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    Challenging Health Economics (Hardback) By (author) Gavin Mooney

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    DescriptionThis book mounts a critique of current health economics and provides a better way of looking at the economics of health and health care. It argues that health economics has been too dominated by the economics of health care and has largely ignored the impact of poverty, inequality, poor housing, and lack of education on health. It is suggested that some of the structural issues of economies, particularly the individualism of neo liberalism which is becoming more and more pervasive across the globe, need to be addressed in health economics. The author instead proposes a form of collective decision making through communitarianism, placing value on participation in public life and on institutions, such as health care. It is envisaged this form of decision making can be used at the local, national or global levels. For the last, this would mean a major revamp of global institutions like the World Bank and the IMF. Examples of the impact of the new paradigm on health policy in general but also more specifically on priority setting and equity are included.

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  • Full bibliographic data for Challenging Health Economics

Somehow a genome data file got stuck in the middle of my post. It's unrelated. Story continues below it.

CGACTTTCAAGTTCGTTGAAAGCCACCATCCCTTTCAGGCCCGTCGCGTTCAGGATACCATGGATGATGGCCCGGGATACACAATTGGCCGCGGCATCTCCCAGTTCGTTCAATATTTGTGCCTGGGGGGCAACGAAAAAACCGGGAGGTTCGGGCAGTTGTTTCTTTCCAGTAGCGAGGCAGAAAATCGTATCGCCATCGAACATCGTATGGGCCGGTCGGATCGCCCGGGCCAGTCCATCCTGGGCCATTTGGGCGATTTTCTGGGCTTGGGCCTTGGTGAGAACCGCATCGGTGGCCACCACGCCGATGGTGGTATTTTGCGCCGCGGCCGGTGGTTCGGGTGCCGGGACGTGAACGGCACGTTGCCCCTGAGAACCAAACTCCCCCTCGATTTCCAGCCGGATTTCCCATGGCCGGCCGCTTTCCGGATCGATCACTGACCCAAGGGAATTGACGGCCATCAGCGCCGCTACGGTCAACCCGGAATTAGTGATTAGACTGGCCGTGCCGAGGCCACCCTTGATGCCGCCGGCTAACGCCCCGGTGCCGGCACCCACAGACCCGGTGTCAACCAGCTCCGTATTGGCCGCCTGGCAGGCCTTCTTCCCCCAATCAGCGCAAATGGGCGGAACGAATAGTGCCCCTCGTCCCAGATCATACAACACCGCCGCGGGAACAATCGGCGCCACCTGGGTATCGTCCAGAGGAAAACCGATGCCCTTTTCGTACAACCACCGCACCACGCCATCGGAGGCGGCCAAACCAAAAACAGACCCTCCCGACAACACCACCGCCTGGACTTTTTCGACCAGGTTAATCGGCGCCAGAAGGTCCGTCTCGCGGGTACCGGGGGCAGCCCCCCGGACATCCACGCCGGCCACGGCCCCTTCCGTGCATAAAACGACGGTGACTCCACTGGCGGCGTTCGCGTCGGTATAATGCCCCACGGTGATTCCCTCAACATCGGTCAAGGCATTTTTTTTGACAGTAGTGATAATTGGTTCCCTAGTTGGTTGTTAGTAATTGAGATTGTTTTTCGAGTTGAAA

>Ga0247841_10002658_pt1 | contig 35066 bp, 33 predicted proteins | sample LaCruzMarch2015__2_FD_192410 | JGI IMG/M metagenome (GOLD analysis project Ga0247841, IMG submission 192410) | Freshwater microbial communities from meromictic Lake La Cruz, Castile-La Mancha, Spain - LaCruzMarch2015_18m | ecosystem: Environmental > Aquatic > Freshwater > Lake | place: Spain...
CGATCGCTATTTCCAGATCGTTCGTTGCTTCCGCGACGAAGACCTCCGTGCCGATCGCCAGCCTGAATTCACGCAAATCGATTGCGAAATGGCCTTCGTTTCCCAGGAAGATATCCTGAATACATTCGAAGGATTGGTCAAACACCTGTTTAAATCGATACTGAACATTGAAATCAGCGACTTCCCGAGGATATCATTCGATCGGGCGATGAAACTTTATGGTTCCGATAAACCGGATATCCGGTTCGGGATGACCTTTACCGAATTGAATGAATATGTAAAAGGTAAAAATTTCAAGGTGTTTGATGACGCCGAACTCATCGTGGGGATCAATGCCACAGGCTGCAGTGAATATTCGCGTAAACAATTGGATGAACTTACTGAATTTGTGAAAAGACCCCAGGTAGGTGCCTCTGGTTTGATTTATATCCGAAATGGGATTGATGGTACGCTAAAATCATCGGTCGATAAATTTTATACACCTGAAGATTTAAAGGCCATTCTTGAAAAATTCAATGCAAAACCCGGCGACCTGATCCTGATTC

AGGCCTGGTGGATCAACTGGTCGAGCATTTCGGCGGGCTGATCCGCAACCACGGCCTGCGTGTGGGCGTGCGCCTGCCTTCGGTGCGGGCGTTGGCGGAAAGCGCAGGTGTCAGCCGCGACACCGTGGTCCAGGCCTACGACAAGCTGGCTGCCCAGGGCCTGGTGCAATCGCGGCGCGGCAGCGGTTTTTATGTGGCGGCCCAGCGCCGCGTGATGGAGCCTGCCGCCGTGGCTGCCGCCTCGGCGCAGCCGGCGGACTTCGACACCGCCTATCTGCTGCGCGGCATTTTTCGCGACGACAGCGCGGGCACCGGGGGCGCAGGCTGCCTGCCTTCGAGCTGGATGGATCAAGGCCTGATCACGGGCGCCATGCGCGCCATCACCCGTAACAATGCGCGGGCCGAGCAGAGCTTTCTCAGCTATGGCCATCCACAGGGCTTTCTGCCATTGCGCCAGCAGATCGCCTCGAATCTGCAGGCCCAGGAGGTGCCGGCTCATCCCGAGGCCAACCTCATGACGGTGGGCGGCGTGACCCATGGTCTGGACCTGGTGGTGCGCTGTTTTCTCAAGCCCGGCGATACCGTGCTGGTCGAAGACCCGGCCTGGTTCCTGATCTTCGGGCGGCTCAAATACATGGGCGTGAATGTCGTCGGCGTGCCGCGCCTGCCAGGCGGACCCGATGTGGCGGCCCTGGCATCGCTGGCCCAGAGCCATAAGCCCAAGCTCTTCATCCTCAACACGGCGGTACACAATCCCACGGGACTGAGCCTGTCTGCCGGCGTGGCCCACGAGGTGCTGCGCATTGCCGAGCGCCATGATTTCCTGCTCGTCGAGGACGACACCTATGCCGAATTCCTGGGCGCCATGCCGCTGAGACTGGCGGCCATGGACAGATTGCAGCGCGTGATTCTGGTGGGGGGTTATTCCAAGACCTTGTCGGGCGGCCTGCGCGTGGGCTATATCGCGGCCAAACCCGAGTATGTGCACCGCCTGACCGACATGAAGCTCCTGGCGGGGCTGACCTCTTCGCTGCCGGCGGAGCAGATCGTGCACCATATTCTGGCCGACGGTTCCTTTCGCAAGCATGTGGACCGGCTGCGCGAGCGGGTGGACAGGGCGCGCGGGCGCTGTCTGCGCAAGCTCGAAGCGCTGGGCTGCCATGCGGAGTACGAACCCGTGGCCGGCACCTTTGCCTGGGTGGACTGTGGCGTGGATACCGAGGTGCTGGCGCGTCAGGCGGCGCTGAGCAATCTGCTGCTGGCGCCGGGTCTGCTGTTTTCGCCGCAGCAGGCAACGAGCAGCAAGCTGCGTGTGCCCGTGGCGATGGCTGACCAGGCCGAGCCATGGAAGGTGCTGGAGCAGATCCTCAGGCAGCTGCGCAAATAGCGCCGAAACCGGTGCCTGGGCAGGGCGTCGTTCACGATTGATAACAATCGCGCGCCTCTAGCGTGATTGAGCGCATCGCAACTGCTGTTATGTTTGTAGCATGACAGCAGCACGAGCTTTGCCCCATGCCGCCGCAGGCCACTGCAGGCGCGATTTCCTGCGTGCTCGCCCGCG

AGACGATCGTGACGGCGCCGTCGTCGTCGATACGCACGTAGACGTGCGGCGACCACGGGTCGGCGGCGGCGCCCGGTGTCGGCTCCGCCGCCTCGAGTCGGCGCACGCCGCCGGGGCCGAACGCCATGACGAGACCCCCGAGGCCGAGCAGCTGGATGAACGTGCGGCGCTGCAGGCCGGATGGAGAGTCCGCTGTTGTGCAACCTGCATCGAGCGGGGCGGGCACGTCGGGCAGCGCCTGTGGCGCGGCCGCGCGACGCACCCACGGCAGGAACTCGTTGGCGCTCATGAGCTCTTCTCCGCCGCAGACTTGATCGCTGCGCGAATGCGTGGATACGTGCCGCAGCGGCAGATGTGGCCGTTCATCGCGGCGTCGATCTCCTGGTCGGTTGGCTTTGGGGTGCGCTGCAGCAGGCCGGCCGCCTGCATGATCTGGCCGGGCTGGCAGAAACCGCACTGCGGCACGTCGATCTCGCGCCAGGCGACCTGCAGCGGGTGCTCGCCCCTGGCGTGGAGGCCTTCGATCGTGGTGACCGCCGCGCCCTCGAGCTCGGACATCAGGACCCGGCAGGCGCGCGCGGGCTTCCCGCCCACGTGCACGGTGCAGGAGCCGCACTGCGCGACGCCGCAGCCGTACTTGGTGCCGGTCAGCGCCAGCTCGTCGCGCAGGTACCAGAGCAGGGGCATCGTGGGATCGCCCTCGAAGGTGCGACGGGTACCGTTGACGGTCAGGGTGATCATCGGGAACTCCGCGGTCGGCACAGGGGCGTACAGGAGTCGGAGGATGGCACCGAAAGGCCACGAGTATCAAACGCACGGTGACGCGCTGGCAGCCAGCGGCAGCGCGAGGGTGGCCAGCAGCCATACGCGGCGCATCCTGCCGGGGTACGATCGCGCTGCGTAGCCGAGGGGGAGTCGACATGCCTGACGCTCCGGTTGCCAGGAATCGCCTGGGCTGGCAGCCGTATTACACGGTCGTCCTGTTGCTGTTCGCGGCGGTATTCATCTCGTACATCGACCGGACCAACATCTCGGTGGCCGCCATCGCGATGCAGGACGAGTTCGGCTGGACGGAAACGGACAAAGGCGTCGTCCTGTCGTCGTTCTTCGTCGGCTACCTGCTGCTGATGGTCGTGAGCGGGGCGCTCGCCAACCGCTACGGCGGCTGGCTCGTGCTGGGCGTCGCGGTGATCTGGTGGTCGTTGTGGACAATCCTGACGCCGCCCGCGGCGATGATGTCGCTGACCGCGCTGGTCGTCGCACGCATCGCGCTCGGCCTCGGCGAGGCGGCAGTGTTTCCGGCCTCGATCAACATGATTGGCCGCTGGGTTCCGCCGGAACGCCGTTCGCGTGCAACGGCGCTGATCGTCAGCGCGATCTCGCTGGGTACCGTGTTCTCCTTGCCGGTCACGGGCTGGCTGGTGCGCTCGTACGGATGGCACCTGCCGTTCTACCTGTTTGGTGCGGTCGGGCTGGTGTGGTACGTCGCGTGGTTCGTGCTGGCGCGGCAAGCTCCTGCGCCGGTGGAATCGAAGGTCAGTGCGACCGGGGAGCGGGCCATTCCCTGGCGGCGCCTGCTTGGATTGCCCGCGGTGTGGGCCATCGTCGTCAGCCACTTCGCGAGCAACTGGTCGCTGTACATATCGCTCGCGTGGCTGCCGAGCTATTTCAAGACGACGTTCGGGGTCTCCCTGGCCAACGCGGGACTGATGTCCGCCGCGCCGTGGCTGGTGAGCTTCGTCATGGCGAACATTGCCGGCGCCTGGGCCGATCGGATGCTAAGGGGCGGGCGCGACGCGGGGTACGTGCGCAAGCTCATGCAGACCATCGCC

Challenging Health Economics
    Authors and contributors
    By (author) Gavin Mooney
    Physical properties
    Format: Hardback
    Number of pages: 278
    Width: 164 mm
    Height: 242 mm
    Thickness: 19 mm
    Weight: 579 g
    ISBN 13: 9780199235971
    ISBN 10: 019923597X

    Warengruppen-Systematik des deutschen Buchhandels: 17820
    B&T Book Type: NF
    BIC E4L: ECO
    Nielsen BookScan Product Class 3: S4.5
    B&T Modifier: Region of Publication: 03
    Abridged Dewey: 330
    B&T General Subject: 180
    Ingram Subject Code: BE
    Libri: I-BE
    B&T Modifier: Academic Level: 02
    LC subject heading:
    BISAC V2.8: BUS069000
    LC subject heading:
    LC classification: HB
    B&T Merchandise Category: UP
    DC22: 338.433621
    BISAC V2.8: BUS038000
    BIC subject category V2: KCQ
    LC subject heading: , , ,
    LC classification: RA410.M658 2009eb
    Thema V1.0: KCVJ
    Illustrations note
    black & white illustrations
    Oxford University Press
    Imprint name
    Oxford University Press
    Publication date
    15 March 2009
    Publication City/Country
    Author Information
    Gavin Mooney is Professor of Health Economics at Curtin University in Perth, Australia. He is Director of the Social and Public Health Economics Research Group (SPHERe) and holds visiting positions at Aarhus University, Denmark and the University of Cape Town, South Africa.
    Review quote